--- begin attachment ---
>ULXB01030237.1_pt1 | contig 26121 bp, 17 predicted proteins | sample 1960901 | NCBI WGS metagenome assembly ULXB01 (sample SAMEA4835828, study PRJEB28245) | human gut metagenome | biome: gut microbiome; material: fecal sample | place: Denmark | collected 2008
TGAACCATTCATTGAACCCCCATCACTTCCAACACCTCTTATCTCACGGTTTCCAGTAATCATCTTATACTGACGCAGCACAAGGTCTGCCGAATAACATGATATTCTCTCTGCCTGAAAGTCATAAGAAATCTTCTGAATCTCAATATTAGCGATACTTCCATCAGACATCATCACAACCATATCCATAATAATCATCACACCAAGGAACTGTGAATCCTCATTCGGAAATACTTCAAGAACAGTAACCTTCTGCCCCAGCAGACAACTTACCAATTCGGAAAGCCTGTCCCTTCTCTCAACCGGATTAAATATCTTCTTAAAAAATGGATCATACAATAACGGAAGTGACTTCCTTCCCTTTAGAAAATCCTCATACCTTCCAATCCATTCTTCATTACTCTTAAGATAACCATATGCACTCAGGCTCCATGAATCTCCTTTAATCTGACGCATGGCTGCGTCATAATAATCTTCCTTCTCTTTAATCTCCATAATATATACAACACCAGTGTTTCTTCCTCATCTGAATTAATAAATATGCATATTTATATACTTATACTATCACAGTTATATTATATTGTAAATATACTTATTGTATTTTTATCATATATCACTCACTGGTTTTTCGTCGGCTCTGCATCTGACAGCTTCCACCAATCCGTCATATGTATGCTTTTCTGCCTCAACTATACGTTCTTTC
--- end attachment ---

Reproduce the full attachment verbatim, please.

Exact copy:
>ULXB01030237.1_pt1 | contig 26121 bp, 17 predicted proteins | sample 1960901 | NCBI WGS metagenome assembly ULXB01 (sample SAMEA4835828, study PRJEB28245) | human gut metagenome | biome: gut microbiome; material: fecal sample | place: Denmark | collected 2008
TGAACCATTCATTGAACCCCCATCACTTCCAACACCTCTTATCTCACGGTTTCCAGTAATCATCTTATACTGACGCAGCACAAGGTCTGCCGAATAACATGATATTCTCTCTGCCTGAAAGTCATAAGAAATCTTCTGAATCTCAATATTAGCGATACTTCCATCAGACATCATCACAACCATATCCATAATAATCATCACACCAAGGAACTGTGAATCCTCATTCGGAAATACTTCAAGAACAGTAACCTTCTGCCCCAGCAGACAACTTACCAATTCGGAAAGCCTGTCCCTTCTCTCAACCGGATTAAATATCTTCTTAAAAAATGGATCATACAATAACGGAAGTGACTTCCTTCCCTTTAGAAAATCCTCATACCTTCCAATCCATTCTTCATTACTCTTAAGATAACCATATGCACTCAGGCTCCATGAATCTCCTTTAATCTGACGCATGGCTGCGTCATAATAATCTTCCTTCTCTTTAATCTCCATAATATATACAACACCAGTGTTTCTTCCTCATCTGAATTAATAAATATGCATATTTATATACTTATACTATCACAGTTATATTATATTGTAAATATACTTATTGTATTTTTATCATATATCACTCACTGGTTTTTCGTCGGCTCTGCATCTGACAGCTTCCACCAATCCGTCATATGTATGCTTTTCTGCCTCAACTATACGTTCTTTC